The gentleman bowed his bald head in a fit of laughter. “I have no doubt those were Eve’s very words to Adam,” he chuckled; but the lady, without laughing, continued—

“And when the worst had come to the worst with Easton, it seems she didn’t spare herself. She told him everything.”

“Perhaps she might have spared him somewhat if she had not been quite so frank.”

“It was her duty to tell him!” rejoined the lady, sternly, “and I honor her for doing it. She never could have gone on and married him, with all that in her heart.”

“At any rate she didn’t go on and marry him. And I shall always contend that she was a hardly used woman; engaging herself to a man she merely pitied, under the mistaken impression that she was in love with him, and then—when she found that she didn’t want his friend either—dismissing the{261} poor fellow with a final misgiving that perhaps she did like him, after all. I say it’s a case of unmerited suffering, if ever there was one.”

“Oh, it’s all very well to talk! But how do you reconcile such contradictions?”

“I don’t. But I’m certain of one thing: she wasn’t trying any of her little dramatic effects on you when she called yesterday and made you her confidante.” The gentleman here laughed so loud that the sound of his own voice alarmed him. He looked round, and saw that the seats about them were rapidly filling up, and he fell to studying his play-bill with conscious zeal.

By and by he turned again to his wife, and whispered, “I don’t think William’s peace of mind was permanently affected by his romance with your friend; he appeared to be in good spirits the other day when I saw him in New York, and was taking a good deal of interest in the fine arts, I fancied, from his behavior to your little protégée.”

“William has been very polite and very good; I shall always feel grateful to him for his kindness to her. He must have found it difficult at first; she’s very odd and doesn’t invite attention, though of course she’s glad of it, at heart. Yes, it was very, very considerate, and I shall take it as the greatest favor that William could have done me.”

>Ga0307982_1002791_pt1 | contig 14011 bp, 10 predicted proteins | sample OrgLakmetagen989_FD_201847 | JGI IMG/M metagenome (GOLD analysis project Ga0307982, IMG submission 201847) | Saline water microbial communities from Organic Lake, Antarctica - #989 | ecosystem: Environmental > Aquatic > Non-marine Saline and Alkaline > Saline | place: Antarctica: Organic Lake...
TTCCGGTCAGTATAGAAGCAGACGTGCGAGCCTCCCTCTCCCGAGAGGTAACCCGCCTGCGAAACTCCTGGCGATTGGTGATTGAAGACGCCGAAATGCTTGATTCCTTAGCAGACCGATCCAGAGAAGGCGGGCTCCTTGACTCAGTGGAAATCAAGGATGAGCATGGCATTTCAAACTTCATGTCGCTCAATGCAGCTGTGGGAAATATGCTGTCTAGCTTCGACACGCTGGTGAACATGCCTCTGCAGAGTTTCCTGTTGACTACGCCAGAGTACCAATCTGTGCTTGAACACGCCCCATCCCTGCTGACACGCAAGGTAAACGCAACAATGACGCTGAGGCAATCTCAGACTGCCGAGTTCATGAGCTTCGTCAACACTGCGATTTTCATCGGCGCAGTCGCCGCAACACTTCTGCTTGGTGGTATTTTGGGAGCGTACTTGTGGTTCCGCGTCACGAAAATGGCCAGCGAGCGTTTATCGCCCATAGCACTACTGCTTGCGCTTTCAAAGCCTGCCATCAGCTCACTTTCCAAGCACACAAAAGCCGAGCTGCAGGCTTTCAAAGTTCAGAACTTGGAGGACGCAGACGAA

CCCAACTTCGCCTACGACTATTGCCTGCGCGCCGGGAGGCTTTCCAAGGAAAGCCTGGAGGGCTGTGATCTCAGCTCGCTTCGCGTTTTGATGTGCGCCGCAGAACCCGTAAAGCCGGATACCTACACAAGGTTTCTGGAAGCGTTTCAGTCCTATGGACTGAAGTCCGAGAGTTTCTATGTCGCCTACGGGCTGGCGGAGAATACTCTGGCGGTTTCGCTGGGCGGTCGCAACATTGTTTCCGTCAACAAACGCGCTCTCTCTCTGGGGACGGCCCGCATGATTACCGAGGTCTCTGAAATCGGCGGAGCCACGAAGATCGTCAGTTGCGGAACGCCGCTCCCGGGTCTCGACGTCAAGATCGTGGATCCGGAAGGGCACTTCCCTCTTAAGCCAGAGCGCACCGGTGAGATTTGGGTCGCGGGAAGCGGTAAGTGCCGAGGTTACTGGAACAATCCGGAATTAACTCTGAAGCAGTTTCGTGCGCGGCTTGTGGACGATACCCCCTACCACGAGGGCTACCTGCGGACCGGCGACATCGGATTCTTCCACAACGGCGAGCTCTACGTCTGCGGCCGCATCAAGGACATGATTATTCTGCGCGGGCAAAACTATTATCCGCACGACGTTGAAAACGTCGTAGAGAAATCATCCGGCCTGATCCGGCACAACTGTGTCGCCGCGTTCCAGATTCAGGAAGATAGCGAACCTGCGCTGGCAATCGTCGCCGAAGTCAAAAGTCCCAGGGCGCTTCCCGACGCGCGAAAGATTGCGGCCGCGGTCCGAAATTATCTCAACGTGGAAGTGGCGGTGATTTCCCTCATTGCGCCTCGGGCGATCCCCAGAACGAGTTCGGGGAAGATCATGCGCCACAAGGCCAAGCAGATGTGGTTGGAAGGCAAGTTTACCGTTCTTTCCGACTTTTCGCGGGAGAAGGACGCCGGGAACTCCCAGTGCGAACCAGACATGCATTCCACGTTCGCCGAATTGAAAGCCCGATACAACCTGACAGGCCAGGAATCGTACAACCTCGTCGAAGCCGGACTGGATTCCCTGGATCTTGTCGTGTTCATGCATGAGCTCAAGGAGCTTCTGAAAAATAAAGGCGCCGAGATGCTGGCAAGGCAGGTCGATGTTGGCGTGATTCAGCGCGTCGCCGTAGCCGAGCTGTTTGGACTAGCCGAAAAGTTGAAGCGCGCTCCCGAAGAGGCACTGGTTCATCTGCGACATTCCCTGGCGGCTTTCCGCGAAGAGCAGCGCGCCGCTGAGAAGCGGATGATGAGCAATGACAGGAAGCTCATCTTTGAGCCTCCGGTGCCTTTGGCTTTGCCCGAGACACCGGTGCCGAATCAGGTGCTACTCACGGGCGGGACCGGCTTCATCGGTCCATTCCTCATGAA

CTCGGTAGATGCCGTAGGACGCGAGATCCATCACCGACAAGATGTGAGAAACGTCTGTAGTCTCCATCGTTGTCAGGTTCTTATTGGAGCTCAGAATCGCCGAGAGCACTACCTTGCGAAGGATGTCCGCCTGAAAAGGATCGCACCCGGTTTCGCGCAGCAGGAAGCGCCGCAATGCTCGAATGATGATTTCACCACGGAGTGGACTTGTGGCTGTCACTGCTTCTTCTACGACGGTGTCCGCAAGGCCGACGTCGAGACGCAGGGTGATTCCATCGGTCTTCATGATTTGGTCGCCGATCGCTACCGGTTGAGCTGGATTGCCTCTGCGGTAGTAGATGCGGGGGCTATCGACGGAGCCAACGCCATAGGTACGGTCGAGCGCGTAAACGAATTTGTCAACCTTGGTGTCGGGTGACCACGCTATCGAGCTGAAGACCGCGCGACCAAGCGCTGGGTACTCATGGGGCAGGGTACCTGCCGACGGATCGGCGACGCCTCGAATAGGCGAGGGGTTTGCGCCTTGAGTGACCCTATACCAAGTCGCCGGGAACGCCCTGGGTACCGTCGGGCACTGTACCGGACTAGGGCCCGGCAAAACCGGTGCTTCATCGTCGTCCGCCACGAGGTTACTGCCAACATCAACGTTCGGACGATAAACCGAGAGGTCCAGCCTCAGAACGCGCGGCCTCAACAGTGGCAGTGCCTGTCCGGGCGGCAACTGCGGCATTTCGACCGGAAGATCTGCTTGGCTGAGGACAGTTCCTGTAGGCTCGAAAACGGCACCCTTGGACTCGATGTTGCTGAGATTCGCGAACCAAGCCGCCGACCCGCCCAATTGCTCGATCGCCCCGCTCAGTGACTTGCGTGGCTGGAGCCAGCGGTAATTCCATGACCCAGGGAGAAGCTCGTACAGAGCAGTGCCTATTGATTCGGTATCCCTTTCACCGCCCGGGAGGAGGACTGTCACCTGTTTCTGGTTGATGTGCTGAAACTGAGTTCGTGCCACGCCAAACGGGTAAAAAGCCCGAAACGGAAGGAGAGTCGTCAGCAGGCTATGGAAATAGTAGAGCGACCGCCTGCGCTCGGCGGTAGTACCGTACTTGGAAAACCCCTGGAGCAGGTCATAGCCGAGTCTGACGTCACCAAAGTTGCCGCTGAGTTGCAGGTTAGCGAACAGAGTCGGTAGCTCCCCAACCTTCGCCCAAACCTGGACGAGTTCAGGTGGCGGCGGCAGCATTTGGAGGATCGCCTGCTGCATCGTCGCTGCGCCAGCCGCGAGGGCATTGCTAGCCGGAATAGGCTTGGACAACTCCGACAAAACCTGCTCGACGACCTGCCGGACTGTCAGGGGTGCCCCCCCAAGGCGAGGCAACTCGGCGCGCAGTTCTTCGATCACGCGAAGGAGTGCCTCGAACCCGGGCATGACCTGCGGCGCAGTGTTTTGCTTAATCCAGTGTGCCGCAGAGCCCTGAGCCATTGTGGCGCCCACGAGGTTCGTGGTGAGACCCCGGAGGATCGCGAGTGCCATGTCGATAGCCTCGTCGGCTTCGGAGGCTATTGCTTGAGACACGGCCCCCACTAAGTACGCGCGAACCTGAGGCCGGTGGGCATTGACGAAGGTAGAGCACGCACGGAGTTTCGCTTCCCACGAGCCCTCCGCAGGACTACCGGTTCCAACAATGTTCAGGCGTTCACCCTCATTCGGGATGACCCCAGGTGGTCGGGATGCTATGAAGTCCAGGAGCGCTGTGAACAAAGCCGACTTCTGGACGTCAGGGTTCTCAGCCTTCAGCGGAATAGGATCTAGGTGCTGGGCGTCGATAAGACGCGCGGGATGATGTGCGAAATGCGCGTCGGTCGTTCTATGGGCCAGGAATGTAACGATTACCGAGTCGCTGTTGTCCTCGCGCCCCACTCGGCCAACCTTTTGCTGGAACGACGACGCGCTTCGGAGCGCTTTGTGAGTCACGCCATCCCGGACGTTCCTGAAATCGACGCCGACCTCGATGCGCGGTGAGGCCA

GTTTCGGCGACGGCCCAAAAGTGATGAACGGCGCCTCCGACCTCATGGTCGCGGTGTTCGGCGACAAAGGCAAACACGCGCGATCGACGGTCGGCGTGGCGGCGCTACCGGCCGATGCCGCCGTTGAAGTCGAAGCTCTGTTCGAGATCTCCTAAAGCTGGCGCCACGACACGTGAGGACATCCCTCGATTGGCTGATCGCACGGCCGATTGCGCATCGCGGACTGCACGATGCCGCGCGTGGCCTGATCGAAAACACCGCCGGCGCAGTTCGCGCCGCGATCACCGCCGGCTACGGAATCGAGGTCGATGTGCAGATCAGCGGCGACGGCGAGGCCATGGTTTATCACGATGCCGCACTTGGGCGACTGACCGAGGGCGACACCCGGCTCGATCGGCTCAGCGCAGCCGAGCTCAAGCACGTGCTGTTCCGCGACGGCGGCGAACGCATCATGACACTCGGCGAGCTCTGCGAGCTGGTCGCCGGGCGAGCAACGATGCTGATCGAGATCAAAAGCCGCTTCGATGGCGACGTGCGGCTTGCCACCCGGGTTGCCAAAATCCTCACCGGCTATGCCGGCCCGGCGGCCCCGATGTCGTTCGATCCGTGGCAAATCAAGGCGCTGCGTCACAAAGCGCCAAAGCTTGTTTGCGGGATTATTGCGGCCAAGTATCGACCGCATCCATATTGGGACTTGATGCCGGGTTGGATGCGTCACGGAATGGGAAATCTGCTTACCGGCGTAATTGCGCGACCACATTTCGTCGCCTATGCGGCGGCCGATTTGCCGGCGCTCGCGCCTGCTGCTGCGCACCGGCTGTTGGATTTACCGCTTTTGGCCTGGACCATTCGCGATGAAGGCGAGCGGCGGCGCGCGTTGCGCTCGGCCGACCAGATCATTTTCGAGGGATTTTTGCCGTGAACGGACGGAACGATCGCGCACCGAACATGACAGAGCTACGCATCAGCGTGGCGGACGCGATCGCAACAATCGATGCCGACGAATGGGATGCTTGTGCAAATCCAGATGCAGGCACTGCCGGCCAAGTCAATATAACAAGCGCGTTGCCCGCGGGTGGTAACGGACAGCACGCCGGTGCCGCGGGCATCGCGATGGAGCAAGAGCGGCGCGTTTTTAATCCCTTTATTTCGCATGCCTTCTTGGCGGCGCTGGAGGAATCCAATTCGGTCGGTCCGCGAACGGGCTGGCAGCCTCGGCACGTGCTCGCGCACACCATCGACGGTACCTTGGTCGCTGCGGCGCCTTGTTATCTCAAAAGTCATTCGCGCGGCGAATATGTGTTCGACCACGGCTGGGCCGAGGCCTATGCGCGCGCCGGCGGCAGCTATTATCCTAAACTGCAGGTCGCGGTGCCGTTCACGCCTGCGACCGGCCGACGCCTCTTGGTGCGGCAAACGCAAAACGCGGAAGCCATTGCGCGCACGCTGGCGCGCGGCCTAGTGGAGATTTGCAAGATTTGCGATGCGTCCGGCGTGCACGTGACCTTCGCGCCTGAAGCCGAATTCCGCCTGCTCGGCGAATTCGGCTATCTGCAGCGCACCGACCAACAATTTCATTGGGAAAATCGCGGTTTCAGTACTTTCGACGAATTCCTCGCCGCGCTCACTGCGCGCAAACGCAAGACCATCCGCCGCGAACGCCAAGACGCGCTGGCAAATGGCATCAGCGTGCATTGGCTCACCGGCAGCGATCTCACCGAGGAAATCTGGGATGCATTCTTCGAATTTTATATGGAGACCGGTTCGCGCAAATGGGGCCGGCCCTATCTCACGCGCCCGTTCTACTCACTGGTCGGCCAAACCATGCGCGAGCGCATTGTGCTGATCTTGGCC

“Well, I don’t know. He didn’t seem to be regarding the affair in the light of a self-sacrifice. Suppose he had rather lost the sense of it’s being a favor to you?”

“I should like that all the better.”

Those who remember the impression made among people who knew of her, by the announcement that Mrs. Farrell was going upon the stage, will recall the curiosity which attended her appearance in Boston, after her debut in a Western city, where she had played a season. There is always something vastly pitiable in the first attempts of a woman to please the public from the stage; this is especially the case if she is not to the theater born, and confronts in her audience the faces she has known in the world; and her audience may have felt a peculiar forlornness in Mrs. Farrell’s position: at any rate it showed itself the kindest of houses, and seized with eager applause every good point of her performance. Her beauty in itself was almost sufficient to achieve success for her. It had never appeared to greater advantage. During the first two acts, it seemed to prosper from moment to moment, under all those admiring eyes, like the immediate gift of Heaven, as if she were inspired to be more and more beautiful by her consciousness of her beauty’s power; and whether she walked or sat, or only stirred in some chosen posture amid the volume of her robes, she expressed a grace that divinely fascinated. Her girlish presence enabled her to realize that Juliet to many whose sensitive ideal refused the robust pretensions of more mature actresses; she might have played the part well or not, but there could be no question but she looked it. She had costumed it with a splendor which the modern taste might have accused of overdressing, but which was not discordant with a poetic sense of{263} the magnificence of mediæval Verona. Her Juliet was no blond, Gretchen-like maiden in blue and white, but an impassioned southern girl in the dark reds and rich greens that go well with that beauty; she might have studied her dress from that of some superb patrician in a canvas of Cagliari. But with her beauty, her grace, and her genius for looking and dressing the character, her perfect triumph ended; there was something perplexingly indefinite in the nature or the cause of her failure, at those points where she failed. To some she simply appeared unequal to a sustained imagination of the character. Others thought her fatigued by the physical effort, which must be a very great one. Perhaps no one was of a very decided mind about her performance.